Trans-generational Amnesia, part 4

Share This Post

Biocitizen maxim: “You are more than you have ever been taught.”

You are the product of 4 billion years of evolution by natural selection. In other words, you”re not 12 or 65 or 27 or 34 years old. You are the breaking crest of a wave of life, a tsunami of being, generated in deep oceans of space unfathomed because unfathomable. You are a living record, and carry the design, of everything before you.

Much more recently, you are African. A member of a rambling pack that, 50,000 years, ago spread forth from roundabout Kenya.

A blink of an eye ago, our ancestors gained a new and powerful kind of self-consciousness, through the power of writing and reading stories. With this “evolutionary leap” in self-consciousness came a certain kind of collective amnesia: a forgetting that the earth is our body.

Until writing appeared, the collective memory of all peoples existed in the living tissues of those people; the oral tradition, as it”s called, was passed like a relay-race baton from the minds of elders to the minds of next generation of elders. All survival- and religious- knowledges were empirical to the extent that, if they were false, those who carried them died.

Writing allowed humanity to distance itself from nature (that which gives birth) in an imaginary way. Humans could make up ideas that did not grow like trees, and these ideas—all written down and transportable in space and time far beyond the edge of any particular tribe—began to be worshiped, particularly in the “the word of God” and Biblical cultures. Where once a god was as substantial as wind and waves and heartbeat, the word appeared and that word was “God“; and pls click here too.

Words, words, words“: before the “word,” there was no distance between the human and what we conceive of as “God” (the source and end of life) b/c the elders carried living, immediate, tactile knowledge of spiritual realities. If these realities did not exist, the empiricism of reality would ensure that everybody knew, and the elders” stories would not be listened to.

Writing allowed humans, particularly those living in Europe from about the 3rd to 17th centuries, to imagine there was a part of the human self that was not natural. Generally given the name “spirit” (the Latin word for breath), this part of the human was super-natural and as insubstantial as the “word.” Its insubstantiality allowed its imaginers to apply it everywhere, so it did not need to be inherent in anything. After multiple generations of such application, “God” and “spirit” disappeared into a realm that was not of this earth, as William Blake pointed out in a ditty entitled “To Nobodaddy.” The same writing that brought “God” to our ancestors allowed “God” to leave them. Whatever “God” remains in print is for that time immortal; an out of print deity finds few worshipers.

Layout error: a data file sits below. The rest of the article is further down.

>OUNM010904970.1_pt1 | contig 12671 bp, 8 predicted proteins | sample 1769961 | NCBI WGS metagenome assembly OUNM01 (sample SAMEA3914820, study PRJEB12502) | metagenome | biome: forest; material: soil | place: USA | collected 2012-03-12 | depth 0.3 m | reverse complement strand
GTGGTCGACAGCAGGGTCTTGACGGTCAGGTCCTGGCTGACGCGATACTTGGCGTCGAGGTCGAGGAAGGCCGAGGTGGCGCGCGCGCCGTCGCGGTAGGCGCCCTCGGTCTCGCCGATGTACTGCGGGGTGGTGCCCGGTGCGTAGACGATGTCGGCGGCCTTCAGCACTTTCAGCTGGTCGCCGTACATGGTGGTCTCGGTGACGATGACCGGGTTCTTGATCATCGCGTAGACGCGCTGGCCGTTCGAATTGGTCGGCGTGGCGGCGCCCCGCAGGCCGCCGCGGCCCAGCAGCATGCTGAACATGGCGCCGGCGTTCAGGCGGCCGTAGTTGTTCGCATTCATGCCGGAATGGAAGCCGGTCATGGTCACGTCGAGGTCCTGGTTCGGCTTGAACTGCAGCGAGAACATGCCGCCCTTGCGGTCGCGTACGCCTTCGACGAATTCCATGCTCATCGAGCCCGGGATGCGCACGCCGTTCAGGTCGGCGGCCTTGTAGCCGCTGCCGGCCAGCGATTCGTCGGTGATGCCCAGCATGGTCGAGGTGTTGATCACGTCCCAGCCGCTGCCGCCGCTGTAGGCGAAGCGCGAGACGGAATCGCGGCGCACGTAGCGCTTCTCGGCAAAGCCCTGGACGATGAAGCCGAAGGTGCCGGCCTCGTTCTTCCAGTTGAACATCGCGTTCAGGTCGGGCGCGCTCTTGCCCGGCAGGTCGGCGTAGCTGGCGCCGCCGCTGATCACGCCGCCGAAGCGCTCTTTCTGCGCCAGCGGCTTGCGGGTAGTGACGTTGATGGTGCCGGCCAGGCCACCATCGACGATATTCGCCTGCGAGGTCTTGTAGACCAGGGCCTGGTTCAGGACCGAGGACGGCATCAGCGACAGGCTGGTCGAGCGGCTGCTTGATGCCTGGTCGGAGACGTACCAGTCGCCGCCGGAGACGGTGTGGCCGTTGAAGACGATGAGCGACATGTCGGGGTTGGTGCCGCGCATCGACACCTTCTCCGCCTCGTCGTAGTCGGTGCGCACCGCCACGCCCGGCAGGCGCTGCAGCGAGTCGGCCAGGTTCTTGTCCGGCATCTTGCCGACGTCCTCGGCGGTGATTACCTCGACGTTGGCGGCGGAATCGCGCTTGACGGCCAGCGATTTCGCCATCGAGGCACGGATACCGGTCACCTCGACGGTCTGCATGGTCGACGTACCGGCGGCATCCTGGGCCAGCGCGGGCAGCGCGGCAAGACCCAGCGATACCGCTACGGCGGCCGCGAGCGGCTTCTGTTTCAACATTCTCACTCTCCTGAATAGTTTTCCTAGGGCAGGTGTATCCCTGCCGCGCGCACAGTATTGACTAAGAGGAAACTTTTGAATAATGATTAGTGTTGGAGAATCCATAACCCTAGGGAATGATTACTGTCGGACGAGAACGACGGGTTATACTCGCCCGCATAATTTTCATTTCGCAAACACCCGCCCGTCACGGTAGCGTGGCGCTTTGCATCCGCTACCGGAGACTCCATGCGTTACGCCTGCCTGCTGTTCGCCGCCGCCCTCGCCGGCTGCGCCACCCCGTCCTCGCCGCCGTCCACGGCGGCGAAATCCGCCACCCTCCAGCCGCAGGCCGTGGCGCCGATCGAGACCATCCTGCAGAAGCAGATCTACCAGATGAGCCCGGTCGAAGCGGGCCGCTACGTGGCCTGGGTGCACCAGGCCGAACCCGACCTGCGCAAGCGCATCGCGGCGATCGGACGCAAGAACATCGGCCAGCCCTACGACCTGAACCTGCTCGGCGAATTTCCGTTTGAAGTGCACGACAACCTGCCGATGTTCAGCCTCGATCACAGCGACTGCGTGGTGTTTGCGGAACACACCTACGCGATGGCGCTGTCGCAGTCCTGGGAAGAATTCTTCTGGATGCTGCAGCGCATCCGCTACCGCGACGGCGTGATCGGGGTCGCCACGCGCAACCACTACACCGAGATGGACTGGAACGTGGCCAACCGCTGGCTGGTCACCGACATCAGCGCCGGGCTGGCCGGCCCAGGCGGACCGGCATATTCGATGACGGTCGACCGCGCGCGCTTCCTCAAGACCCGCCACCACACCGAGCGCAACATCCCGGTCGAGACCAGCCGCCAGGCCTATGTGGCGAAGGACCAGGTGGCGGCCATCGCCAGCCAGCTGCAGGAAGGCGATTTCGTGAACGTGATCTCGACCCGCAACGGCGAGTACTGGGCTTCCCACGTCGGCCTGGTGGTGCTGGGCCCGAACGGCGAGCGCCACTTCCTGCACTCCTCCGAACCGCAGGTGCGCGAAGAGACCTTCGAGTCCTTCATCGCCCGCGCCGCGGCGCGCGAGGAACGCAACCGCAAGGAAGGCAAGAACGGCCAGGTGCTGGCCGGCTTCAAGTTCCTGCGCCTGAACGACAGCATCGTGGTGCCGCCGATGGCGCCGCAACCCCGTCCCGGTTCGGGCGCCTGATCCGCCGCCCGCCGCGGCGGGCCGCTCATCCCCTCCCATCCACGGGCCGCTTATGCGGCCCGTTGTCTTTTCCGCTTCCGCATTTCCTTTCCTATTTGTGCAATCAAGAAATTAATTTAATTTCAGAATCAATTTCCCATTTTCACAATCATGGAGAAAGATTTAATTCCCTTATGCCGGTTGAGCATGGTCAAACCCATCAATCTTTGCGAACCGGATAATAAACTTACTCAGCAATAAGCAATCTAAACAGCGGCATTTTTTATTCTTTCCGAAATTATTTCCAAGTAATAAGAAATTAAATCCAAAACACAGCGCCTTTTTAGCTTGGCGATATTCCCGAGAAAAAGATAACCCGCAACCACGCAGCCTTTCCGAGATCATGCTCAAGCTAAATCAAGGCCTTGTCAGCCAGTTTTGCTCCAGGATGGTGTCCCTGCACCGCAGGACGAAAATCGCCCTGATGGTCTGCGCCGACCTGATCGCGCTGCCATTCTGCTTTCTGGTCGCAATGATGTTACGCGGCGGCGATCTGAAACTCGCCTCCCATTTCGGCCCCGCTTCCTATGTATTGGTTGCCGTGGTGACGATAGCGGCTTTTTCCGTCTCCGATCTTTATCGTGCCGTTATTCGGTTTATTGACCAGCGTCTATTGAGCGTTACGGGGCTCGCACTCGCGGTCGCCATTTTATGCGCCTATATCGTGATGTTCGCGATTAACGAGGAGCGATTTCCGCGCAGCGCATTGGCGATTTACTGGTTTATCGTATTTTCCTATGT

Along with the “word” came tedious dualisms: spirit/body, nature-as-she/god-as-he, heaven/earth, (superior) male/(inferior) female, chosen ones/heathens, etc etc. If these dualisms did not enter the knowledge base of European cultures, they would be amusing because, as handled by the greatest western metaphysicians, they are cartoonishly antagonistic, like Punch and Judy. But Plato, the Inquisition, Descartes and Calvin successfully promulgated them, and today these dualisms provide the basic structure for the thoughts, value-systems and behavior of multitudes. The same multitudes as us, we, you and me, who face the biggest challenge our species has ever faced—that of evolving beyond the unsustainable fossil fuel economy.

Writing allows humans to imaginarily distance themselves from reality. Because it is not actual, this imagined-distance is our greatest impediment in terms of evolving beyond our present global economy of suicide. We use the distance to pretend that what is happening to us is happening somewhere over there, in a place that is much less important than the place our technologies, including this one, place us in.  But there is no other place than this reality beneath our feet and in our lungs, as people who get slammed by natural disasters or have their water poisoned will attest.